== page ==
The Pigs Were Hungry

An excerpt from Johanna Stoberock's novel 'Pigs.'

The following is an excerpt from the forthcoming climate-themed novel Pigs by Johanna Stoberock. It’s printed here with permission as part of our commitment to Covering Climate Now.

The distance between now and when the pigs first arrived was impossible to calculate. For millions of years their meals were few and far between. There wasn’t much garbage to be had for most of those years, and what there was, was mostly emotional. They nibbled on broken hearts and exiled kings, but everything in households was mostly used and reused until it turned to dust, and what wasn’t used was buried close to home. Forget about clothes gone out of fashion. Forget about plastic. There wasn’t any excess. The pigs didn’t even realize they were hungry.

Somewhere along the way, though, things started changing. Who knows exactly what caused the change—what was it that prompted someone to start wrapping goods in paper? Maybe the age of exploration? Maybe the industrial revolution? Whatever it was, one day some moldy biscuit washed ashore, and then a bolt of cloth, and then furniture abandoned along the Oregon trail. When plastic was invented the stream turned into a river.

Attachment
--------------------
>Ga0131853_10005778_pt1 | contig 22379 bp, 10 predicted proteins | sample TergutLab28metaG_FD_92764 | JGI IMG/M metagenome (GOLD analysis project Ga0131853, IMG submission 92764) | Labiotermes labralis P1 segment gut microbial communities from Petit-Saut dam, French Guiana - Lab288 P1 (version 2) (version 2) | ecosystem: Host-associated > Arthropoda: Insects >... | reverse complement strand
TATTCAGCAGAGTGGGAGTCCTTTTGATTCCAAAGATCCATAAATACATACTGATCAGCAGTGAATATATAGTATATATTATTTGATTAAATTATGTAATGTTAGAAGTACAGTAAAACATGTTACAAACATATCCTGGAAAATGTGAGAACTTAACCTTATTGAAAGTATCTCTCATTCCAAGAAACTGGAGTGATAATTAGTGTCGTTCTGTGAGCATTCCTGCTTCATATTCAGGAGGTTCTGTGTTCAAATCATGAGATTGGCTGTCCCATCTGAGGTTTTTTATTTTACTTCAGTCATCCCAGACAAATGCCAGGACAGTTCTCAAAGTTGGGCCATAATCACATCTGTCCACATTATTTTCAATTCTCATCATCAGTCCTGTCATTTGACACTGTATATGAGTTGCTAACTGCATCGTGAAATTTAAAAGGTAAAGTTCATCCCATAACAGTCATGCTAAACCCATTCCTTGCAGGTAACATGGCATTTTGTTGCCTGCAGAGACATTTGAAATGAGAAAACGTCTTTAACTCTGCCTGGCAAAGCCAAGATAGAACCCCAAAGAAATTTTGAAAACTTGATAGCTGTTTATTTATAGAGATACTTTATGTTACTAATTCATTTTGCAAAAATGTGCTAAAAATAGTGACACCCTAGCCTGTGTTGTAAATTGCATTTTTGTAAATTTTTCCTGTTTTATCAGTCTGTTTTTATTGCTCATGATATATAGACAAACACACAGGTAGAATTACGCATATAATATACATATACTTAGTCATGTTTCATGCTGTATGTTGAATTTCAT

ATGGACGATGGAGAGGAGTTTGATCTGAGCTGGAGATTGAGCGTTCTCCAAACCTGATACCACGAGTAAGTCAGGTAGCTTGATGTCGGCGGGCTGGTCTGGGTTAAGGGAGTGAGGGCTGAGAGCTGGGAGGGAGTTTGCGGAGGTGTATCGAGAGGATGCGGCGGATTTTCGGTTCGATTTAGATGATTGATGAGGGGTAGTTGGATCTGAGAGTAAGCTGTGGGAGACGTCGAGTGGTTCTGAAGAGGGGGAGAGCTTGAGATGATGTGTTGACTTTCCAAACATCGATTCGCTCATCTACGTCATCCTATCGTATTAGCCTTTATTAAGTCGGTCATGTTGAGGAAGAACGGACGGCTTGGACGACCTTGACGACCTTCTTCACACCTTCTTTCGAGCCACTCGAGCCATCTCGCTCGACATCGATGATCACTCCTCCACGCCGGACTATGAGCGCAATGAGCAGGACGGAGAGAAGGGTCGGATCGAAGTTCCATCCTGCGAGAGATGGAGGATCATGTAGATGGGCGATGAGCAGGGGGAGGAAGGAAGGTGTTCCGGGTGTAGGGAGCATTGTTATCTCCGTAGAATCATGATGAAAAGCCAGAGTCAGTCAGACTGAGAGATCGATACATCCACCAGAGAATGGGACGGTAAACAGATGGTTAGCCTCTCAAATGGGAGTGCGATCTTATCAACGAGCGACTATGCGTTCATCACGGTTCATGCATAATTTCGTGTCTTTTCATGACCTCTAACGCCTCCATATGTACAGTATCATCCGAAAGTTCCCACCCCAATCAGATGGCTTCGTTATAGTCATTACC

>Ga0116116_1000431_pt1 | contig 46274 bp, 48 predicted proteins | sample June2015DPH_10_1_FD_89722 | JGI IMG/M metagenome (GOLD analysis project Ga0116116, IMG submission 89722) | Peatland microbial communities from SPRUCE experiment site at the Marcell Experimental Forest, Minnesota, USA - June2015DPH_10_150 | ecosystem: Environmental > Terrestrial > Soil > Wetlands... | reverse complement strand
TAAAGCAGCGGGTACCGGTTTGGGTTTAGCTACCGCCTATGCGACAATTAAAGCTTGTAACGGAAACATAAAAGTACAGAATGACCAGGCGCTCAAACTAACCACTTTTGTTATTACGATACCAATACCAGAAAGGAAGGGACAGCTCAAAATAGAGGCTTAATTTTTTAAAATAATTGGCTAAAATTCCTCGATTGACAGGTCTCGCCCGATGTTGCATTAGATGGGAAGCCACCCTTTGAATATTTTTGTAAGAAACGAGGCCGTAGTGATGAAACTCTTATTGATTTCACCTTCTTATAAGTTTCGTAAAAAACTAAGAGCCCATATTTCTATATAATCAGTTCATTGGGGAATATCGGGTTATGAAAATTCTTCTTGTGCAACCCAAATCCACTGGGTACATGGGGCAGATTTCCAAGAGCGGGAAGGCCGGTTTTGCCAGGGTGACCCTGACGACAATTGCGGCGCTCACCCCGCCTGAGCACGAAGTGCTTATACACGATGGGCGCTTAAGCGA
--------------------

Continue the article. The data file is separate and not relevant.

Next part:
The pigs ate almost constantly now. Good thing they never got full. Sometimes their jaws ached from overuse, but they were ravenous, always.


The ocean was angry. They could see that as soon as they emerged from the wilderness above their hut. It was heaving and crashing and each time it hit the shore it felt as if the entire shoreline shook. The pigs were hungry, hungry to a frenzy. They pushed themselves against the fence over and over and over. Maybe it was the pigs shoving that made the earth feel like it was shaking, not the ocean. Or maybe it was a combination of the two. Assault from all sides. And the garbage. They’d never seen garbage like this before. It crowded onto the sand, twenty feet thick extending out into the water. From a distance, it looked like dirty foam on the water’s surface, but each step they took let them look more closely and soon the trash separated into pieces until they could only think of it in parts, part upon part upon part without end. The water smacked the shore and the garbage pulsed and throbbed and the pigs howled and Luisa and Andrew stepped into a storm of agitation and fury.